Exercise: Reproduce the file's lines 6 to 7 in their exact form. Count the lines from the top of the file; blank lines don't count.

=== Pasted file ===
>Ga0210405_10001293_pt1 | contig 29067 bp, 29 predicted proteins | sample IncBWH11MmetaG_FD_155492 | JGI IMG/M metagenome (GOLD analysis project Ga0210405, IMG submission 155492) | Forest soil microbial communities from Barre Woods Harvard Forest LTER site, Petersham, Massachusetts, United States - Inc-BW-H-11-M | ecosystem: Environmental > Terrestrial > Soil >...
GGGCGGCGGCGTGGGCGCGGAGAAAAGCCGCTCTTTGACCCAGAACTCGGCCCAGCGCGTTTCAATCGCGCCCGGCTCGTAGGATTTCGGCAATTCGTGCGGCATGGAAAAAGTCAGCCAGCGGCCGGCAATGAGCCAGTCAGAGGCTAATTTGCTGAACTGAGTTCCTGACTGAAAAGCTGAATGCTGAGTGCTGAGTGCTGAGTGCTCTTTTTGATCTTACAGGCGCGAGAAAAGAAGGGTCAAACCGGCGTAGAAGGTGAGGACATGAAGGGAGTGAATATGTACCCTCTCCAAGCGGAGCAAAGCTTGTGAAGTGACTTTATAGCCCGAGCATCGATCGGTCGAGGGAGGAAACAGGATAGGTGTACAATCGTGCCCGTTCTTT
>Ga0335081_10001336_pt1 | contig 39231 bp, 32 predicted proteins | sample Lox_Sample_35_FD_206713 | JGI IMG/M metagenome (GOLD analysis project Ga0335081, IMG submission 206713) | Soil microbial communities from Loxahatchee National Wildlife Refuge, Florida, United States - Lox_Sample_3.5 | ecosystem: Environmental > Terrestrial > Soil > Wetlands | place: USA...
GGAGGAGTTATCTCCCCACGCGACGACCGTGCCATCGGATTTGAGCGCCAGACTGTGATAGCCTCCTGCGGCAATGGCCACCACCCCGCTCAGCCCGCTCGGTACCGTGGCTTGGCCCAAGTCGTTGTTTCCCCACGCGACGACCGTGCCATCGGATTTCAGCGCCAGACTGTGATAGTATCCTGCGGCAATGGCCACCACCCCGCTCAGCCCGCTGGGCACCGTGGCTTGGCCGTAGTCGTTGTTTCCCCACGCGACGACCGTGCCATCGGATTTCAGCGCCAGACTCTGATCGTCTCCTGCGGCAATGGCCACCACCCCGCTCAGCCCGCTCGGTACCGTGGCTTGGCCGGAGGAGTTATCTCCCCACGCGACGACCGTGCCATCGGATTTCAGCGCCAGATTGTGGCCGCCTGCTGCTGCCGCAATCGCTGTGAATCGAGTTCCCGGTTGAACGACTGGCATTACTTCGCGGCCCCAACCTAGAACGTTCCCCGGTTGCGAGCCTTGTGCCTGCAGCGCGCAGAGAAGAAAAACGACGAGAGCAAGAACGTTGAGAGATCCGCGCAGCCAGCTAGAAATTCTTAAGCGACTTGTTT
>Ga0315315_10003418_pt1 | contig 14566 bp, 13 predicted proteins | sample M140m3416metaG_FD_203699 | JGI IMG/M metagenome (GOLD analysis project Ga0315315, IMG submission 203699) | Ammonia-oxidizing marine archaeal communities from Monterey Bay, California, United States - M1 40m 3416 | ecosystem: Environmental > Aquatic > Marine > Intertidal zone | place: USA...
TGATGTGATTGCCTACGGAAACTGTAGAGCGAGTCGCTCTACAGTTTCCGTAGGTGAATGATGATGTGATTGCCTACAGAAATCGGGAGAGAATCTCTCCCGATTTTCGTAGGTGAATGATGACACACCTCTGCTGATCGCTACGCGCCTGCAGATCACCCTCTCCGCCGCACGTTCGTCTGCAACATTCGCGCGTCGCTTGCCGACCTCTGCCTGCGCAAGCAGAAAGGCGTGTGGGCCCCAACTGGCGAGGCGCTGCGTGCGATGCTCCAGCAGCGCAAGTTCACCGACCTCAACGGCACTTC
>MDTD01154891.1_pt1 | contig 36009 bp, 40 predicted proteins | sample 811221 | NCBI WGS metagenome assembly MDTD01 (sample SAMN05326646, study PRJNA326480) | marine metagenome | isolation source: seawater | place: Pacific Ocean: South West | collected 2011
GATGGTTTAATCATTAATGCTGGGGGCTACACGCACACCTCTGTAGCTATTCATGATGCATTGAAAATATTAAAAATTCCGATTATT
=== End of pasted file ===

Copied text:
TGATGTGATTGCCTACGGAAACTGTAGAGCGAGTCGCTCTACAGTTTCCGTAGGTGAATGATGATGTGATTGCCTACAGAAATCGGGAGAGAATCTCTCCCGATTTTCGTAGGTGAATGATGACACACCTCTGCTGATCGCTACGCGCCTGCAGATCACCCTCTCCGCCGCACGTTCGTCTGCAACATTCGCGCGTCGCTTGCCGACCTCTGCCTGCGCAAGCAGAAAGGCGTGTGGGCCCCAACTGGCGAGGCGCTGCGTGCGATGCTCCAGCAGCGCAAGTTCACCGACCTCAACGGCACTTC
>MDTD01154891.1_pt1 | contig 36009 bp, 40 predicted proteins | sample 811221 | NCBI WGS metagenome assembly MDTD01 (sample SAMN05326646, study PRJNA326480) | marine metagenome | isolation source: seawater | place: Pacific Ocean: South West | collected 2011